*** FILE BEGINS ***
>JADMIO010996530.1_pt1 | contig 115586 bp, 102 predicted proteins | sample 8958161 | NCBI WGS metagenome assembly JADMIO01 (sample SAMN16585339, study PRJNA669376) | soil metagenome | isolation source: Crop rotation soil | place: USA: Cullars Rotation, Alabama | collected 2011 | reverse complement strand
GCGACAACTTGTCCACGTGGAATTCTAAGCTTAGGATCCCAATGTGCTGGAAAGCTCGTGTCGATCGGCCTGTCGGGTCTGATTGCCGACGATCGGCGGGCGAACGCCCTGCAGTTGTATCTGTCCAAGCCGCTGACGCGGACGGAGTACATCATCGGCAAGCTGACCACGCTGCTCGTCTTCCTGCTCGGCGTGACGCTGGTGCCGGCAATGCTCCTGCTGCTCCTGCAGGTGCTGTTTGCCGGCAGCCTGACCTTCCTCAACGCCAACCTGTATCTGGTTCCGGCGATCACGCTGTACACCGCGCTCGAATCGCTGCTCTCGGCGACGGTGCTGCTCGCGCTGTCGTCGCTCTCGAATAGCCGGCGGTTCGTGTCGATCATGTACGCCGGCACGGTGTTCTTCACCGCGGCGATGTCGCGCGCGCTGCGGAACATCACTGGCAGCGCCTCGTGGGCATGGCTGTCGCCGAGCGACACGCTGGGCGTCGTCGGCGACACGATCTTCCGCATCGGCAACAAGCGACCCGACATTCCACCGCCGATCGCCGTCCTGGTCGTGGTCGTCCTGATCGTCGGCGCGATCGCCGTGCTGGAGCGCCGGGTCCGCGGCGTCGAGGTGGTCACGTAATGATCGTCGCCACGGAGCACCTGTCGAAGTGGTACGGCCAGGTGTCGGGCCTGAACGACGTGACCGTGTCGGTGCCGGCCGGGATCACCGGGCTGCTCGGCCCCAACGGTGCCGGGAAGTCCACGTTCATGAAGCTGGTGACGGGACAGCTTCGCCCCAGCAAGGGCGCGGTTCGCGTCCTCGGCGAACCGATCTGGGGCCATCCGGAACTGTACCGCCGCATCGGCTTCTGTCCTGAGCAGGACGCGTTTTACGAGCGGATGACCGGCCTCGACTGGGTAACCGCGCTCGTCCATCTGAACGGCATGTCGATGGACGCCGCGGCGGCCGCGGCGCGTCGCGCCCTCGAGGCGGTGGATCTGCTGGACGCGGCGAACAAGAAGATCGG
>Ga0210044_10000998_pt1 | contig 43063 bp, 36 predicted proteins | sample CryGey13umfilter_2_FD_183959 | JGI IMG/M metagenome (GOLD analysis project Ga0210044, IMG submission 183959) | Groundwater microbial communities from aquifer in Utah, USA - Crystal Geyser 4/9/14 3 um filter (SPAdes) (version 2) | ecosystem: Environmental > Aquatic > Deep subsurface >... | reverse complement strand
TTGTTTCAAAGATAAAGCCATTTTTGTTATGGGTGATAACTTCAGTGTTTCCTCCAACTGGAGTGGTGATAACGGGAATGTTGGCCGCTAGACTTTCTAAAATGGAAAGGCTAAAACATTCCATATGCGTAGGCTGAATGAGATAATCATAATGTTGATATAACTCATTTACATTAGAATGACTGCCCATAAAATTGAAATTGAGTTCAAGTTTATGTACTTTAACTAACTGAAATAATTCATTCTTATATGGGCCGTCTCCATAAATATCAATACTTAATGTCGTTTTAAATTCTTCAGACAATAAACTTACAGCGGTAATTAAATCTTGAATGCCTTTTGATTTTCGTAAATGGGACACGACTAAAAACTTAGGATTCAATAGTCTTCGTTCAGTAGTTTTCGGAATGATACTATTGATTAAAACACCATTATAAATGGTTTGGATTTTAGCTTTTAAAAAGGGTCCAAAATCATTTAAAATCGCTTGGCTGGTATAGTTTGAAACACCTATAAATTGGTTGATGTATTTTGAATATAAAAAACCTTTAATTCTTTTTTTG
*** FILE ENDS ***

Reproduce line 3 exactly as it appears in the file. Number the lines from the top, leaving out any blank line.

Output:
>Ga0210044_10000998_pt1 | contig 43063 bp, 36 predicted proteins | sample CryGey13umfilter_2_FD_183959 | JGI IMG/M metagenome (GOLD analysis project Ga0210044, IMG submission 183959) | Groundwater microbial communities from aquifer in Utah, USA - Crystal Geyser 4/9/14 3 um filter (SPAdes) (version 2) | ecosystem: Environmental > Aquatic > Deep subsurface >... | reverse complement strand